By on March 24, 2015

2015 Chrysler Town & Country

FCA CEO Sergio Marchionne hasn’t been too enamored with electrification, especially with the Fiat 500e, but he now has his sights set on a PHEV minivan.

Detroit Free Press reports the PHEV would be the company’s third overall attempt to market such a vehicle, following the 1993-1995 $120,000 TEVan — built on the same line in Windsor as the standard minivans — and the 1997 EPIC electric minivan with a range of 120 miles delivered by its advanced lead acid batteries. The new PHEV minivan would also be the first hybrid minivan of any sort to come to market since the hybrid category’s U.S. debut in MY 2000, and would spawn a PHEV crossover to debut in 2017.

While the PHEV would provide improved city fuel economy in its role as a family shuttle, placement of the battery pack would have to be sorted due to the automaker’s signature Stow ‘n Go seating and storage system. Pricing is another concern, especially as the next generation of FCA minivans will be a Chrysler product; Chrysler’s Town & Country has commanded higher transaction prices over the Dodge Grand Caravan.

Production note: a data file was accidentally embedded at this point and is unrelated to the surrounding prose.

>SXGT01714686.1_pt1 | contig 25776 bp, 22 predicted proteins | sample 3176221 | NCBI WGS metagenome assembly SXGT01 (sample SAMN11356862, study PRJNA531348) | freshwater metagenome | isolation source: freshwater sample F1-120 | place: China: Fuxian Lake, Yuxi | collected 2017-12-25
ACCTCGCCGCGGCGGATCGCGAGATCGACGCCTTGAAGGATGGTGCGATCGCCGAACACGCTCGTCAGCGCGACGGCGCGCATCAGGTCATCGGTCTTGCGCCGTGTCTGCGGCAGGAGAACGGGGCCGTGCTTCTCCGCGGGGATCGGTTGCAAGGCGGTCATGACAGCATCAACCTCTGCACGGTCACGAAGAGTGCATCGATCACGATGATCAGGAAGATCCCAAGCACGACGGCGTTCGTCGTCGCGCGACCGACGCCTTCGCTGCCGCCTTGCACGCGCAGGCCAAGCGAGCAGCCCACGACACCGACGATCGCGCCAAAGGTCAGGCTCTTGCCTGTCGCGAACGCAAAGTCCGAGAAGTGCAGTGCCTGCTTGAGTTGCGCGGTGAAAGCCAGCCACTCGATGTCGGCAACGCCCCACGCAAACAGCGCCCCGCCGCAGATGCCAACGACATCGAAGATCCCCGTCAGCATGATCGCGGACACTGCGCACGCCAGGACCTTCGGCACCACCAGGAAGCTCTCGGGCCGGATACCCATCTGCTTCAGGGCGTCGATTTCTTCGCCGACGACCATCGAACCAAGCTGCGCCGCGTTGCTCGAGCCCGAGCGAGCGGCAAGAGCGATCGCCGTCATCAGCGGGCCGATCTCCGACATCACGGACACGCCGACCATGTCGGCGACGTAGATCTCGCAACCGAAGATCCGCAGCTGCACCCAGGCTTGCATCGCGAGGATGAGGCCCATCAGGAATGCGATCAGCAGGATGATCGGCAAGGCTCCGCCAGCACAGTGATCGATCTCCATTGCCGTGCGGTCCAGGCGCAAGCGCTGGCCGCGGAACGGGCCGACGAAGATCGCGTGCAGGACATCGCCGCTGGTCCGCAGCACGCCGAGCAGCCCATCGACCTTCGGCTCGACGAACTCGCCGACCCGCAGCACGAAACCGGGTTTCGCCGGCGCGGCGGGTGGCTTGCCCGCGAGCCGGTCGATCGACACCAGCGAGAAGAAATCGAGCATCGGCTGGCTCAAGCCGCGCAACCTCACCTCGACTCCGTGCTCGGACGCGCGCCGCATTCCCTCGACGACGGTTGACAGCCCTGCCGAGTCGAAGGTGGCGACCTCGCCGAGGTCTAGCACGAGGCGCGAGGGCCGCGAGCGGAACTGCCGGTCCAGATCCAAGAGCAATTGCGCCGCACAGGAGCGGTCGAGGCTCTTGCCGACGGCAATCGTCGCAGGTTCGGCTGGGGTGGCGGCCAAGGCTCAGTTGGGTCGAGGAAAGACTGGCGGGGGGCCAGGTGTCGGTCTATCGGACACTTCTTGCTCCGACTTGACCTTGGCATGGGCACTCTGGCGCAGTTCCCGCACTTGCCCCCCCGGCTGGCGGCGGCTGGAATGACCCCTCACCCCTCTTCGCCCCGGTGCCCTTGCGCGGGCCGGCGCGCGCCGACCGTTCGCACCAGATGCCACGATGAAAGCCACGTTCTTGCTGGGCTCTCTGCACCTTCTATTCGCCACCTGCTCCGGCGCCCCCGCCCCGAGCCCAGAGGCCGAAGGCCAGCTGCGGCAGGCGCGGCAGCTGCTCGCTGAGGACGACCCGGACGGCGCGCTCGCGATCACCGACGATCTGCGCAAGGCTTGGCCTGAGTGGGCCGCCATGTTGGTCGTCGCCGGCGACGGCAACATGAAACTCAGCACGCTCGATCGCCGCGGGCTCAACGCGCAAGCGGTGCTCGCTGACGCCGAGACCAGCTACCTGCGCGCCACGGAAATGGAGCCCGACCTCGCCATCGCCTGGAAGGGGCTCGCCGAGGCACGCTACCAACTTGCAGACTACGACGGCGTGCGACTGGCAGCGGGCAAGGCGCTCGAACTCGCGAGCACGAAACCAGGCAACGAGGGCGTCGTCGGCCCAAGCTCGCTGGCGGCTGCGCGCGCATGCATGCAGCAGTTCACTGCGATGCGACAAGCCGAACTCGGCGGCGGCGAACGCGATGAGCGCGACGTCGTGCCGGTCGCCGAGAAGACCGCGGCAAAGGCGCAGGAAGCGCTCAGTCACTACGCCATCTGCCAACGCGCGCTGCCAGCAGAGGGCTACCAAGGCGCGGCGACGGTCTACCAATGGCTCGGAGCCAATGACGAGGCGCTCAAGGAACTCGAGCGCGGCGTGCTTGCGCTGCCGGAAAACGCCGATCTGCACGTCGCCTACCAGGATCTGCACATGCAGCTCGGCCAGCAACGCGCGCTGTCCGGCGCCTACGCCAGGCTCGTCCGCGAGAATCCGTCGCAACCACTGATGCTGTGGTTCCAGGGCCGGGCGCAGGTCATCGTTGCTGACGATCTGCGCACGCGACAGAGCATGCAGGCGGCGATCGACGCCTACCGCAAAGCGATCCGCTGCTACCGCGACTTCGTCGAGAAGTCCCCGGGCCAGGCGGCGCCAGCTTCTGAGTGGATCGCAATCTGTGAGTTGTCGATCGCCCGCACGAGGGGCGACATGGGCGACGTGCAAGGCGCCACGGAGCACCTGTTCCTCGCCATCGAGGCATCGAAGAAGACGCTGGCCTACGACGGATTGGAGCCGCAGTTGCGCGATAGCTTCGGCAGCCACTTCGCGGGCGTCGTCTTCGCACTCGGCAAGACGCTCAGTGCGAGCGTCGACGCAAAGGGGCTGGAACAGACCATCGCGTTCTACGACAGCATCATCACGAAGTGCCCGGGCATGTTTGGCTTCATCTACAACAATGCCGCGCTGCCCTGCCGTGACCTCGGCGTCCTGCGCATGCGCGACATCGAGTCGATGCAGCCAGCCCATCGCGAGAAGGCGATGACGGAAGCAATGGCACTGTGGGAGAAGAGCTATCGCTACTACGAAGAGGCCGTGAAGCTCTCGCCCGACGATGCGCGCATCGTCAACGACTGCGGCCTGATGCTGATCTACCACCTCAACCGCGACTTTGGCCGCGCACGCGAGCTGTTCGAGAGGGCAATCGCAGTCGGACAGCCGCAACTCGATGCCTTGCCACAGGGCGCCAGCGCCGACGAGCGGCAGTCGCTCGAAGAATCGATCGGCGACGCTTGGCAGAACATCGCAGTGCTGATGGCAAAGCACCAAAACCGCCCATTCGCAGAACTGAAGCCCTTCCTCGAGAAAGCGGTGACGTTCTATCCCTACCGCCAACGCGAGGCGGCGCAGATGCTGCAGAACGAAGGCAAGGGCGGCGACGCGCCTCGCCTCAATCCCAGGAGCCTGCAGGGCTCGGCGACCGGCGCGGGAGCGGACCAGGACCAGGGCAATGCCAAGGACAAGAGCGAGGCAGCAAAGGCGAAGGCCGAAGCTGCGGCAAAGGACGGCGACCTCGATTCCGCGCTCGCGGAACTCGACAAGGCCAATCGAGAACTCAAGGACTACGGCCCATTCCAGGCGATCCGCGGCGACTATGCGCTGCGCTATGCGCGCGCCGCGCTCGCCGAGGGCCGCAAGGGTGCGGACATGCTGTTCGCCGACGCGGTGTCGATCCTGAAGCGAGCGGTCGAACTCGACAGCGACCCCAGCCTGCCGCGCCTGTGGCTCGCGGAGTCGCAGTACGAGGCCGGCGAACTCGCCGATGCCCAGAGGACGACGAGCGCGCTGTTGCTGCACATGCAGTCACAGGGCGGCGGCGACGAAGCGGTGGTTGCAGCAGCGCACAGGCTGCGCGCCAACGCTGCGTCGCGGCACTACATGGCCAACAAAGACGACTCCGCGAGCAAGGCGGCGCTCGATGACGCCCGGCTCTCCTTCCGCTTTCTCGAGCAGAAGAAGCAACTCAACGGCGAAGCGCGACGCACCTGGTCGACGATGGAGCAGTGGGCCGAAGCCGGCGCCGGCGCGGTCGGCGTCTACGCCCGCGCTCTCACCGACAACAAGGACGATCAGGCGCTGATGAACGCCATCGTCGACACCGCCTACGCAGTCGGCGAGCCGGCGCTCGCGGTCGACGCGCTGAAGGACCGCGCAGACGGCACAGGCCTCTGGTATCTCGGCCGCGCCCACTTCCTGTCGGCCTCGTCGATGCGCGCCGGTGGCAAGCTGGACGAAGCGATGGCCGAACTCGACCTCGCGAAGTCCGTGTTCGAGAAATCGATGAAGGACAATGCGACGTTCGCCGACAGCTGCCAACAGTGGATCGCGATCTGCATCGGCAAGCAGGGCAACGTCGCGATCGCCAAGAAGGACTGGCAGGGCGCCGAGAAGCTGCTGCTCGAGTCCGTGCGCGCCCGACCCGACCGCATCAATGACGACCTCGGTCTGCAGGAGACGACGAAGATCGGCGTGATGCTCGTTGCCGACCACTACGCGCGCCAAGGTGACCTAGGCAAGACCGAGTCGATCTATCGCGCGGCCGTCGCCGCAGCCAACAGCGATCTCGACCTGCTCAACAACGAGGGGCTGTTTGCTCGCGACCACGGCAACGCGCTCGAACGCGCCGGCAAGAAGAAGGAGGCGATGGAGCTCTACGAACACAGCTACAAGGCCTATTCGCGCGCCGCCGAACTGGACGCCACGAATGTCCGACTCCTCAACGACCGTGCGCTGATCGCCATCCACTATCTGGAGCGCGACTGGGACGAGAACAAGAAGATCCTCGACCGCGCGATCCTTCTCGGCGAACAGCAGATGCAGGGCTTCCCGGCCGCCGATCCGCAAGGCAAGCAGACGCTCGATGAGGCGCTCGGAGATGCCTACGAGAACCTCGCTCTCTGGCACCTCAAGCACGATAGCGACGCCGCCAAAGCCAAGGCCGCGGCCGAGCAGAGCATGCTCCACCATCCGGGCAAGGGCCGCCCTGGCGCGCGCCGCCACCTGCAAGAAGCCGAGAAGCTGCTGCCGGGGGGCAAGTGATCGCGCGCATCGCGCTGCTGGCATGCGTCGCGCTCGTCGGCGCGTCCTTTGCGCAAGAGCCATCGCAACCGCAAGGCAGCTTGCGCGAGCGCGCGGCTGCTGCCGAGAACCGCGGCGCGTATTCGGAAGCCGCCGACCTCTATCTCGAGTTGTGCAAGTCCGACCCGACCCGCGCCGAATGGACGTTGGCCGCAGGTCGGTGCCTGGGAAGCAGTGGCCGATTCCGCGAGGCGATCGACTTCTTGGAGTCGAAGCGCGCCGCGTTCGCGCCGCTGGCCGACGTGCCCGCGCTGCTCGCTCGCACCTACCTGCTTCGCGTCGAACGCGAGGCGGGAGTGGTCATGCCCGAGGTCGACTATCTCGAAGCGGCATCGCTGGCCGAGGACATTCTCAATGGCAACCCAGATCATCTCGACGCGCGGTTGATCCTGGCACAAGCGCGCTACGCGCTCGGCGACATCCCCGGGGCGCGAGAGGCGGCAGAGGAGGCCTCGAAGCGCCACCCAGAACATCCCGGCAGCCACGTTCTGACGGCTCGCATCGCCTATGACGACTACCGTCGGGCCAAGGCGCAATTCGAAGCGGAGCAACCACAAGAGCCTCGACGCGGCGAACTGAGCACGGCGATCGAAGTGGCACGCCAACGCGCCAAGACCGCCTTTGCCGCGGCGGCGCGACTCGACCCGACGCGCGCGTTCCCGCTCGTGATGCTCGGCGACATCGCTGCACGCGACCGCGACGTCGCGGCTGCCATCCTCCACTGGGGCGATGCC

FCA also has to present a case to hybrid consumers who wouldn’t normally consider its brands, the result of not having hybrids throughout the range, with the PHEV minivan likely cannibalizing sales from the automaker’s traditional minivan consumers.

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11 Comments on “FCA Planning Industry-First PHEV Minivan...”

  • avatar

    I have said for a while now that they should have a hybrid only TC so that the Dodge could live on its own without in house competition.

  • avatar
    Chicago Dude

    It would be a game changer, although I can see Toyota dropping their Highlander hybrid system into the Sienna in response. And, perhaps even more interestingly, it could get Ford to put their Energi system into the Transit Connect.

    A vehicle like this is exactly what the USPS is looking for, by the way…

    • 0 avatar

      ‘Game Changer’ is exactly right. A hybrid minivan has the potential to revive the minivan market in a way almost as much as the stunning success of the inaugural 1983 Chrysler minivan and it’s simply mind-boggling that it’s taken this long for anyone to see it.

      One of the issues was likely the R&D costs, but with non-hybrid minivans rapidly approaching the $50k mark, that shouldn’t be much of a problem, anymore.